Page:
Friday, October 27, 2006

Refereeing tips

If the first thought that come to mind was football, then this post will not be helpful. It provides advice to academic economists on how to write critiques of other economists' research.

From Tyler Cowen of Marginal Revolution:

Here are my tips:

1. Assume that no referee reports are truly anonymous. It is fine to be critical but always be polite.

2. Unless it is immediate junk, read the paper once and return to it a week later with deeper thoughts and a fresh mind.

3. Your report should not assume that the editor has a working knowledge of the paper in his mind.

4. Respond within a month. First it is considerate to the author. Second, the less "fresh" the task is, the more painful it will be.

5. A properly critical and useful "accept" report is harder to write. Don't look for excuses to quickly reject a potentially good paper.

6. The editor might have chosen you as referee for a reason. You need not go along with the editor's grand plan or desired outcome, but be aware it may exist.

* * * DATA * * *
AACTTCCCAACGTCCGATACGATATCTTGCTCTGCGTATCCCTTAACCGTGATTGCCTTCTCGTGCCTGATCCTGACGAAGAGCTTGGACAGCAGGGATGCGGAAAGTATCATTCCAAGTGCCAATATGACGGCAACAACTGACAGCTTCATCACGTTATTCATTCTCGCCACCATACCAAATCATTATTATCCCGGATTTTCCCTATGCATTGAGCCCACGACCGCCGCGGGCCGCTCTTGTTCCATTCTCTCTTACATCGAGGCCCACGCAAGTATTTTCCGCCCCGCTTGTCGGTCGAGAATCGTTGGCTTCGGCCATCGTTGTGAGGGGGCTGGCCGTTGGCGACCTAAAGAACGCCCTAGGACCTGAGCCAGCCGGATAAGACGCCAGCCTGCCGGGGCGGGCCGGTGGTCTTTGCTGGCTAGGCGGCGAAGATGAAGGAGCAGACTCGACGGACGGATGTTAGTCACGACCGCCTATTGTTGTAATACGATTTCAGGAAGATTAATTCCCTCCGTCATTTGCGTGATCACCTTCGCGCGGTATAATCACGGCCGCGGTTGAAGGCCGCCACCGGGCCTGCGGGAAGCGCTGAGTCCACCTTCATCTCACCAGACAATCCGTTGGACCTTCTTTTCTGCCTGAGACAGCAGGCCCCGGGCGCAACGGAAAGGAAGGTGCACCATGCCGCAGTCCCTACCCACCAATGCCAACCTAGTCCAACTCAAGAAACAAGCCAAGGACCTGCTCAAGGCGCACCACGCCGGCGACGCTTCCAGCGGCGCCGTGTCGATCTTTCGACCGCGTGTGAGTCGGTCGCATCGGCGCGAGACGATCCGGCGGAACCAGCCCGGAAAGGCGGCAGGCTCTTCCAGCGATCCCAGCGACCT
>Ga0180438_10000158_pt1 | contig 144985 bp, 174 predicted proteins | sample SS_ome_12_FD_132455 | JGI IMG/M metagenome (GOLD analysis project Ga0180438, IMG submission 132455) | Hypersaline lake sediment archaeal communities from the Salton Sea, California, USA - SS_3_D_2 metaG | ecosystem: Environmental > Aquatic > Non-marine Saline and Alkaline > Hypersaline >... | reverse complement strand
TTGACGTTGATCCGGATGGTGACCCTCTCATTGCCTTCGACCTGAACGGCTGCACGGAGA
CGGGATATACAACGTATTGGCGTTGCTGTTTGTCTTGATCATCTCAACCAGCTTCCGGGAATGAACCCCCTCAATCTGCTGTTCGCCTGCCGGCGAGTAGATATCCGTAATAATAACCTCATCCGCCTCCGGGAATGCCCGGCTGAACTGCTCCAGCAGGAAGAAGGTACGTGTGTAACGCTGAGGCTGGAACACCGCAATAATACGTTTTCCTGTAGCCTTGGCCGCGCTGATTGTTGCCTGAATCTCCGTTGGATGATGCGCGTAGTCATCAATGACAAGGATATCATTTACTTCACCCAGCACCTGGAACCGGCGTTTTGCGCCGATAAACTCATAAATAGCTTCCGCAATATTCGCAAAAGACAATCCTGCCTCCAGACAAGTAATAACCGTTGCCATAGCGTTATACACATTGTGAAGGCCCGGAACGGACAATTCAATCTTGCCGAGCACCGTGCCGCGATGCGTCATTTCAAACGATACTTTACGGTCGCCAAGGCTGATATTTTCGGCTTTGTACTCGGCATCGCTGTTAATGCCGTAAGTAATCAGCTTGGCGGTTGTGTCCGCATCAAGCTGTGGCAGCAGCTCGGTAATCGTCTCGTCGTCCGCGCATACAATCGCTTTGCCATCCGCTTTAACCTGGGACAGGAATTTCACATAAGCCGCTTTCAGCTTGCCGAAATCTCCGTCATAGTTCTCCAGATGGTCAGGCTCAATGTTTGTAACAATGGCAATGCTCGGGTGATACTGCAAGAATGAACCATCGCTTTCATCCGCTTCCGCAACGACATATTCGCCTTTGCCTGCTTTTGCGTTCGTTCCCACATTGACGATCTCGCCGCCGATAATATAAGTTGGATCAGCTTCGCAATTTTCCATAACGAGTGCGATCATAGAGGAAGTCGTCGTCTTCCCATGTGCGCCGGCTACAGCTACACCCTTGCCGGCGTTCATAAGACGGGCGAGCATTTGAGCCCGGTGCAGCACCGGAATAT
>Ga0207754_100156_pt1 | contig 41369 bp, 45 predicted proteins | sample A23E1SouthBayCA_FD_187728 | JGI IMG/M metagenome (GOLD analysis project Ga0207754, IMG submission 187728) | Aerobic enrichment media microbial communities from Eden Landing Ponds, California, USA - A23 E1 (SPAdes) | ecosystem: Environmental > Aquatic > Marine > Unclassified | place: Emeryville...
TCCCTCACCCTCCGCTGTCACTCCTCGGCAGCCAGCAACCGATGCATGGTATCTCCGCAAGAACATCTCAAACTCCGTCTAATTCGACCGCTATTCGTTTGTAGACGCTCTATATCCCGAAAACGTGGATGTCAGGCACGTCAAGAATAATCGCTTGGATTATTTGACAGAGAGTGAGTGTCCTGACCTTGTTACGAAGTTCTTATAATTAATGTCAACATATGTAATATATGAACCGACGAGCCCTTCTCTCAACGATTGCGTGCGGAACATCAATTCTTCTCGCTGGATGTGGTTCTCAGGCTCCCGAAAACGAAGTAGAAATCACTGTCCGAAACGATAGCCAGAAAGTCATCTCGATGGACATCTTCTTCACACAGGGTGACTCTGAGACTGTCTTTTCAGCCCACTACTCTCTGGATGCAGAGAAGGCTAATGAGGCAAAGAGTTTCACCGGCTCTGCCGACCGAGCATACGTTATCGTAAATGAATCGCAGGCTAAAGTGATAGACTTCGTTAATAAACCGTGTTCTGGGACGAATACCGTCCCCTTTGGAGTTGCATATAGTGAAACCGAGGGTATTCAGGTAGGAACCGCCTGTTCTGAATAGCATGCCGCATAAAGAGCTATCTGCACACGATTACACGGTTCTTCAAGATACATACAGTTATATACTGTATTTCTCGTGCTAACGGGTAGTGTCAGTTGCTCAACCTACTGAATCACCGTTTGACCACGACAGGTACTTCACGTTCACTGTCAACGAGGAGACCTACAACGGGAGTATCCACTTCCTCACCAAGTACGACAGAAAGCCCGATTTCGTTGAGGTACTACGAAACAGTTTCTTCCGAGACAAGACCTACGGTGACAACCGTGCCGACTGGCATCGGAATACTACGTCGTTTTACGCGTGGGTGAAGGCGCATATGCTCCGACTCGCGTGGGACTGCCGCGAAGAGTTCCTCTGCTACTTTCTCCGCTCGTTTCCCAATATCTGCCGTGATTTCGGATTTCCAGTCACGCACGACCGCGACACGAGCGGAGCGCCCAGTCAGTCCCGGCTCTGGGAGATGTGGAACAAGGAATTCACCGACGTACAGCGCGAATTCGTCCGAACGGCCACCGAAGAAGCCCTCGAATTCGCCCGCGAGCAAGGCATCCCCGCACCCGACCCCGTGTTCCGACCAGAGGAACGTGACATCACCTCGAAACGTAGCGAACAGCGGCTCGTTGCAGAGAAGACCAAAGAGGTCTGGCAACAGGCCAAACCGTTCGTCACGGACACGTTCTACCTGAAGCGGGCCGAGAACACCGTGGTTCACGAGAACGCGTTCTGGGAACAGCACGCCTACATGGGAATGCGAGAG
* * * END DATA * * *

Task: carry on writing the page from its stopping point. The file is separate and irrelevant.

7. Don't check the references to see if you are cited.

Here is a short article full of good advice. Here is the longer piece (which I have not read) on how to publish in top journals. Thanks to Elaine Hawley for the pointer.

Wednesday, October 25, 2006

Hiatus until January

Due to a major uptick in work and travel obligations, a singapore economist will be on hiatus, probably until January. Thanks for taking the time to visit.

Sunday, October 22, 2006

What not to do around a $139 million asset

From Slate:

Casino mogul Steve Wynn ripped a hole through his $139 million Picasso painting while gesticulating at a cocktail party, reports the New York Post. Nora Ephron gave her own first-person account of the damage: It was "a black hole the size of a silver dollar … with two three-inch long rips coming off it in either direction." Wynn had just agreed to sell the painting; now, the deal is off.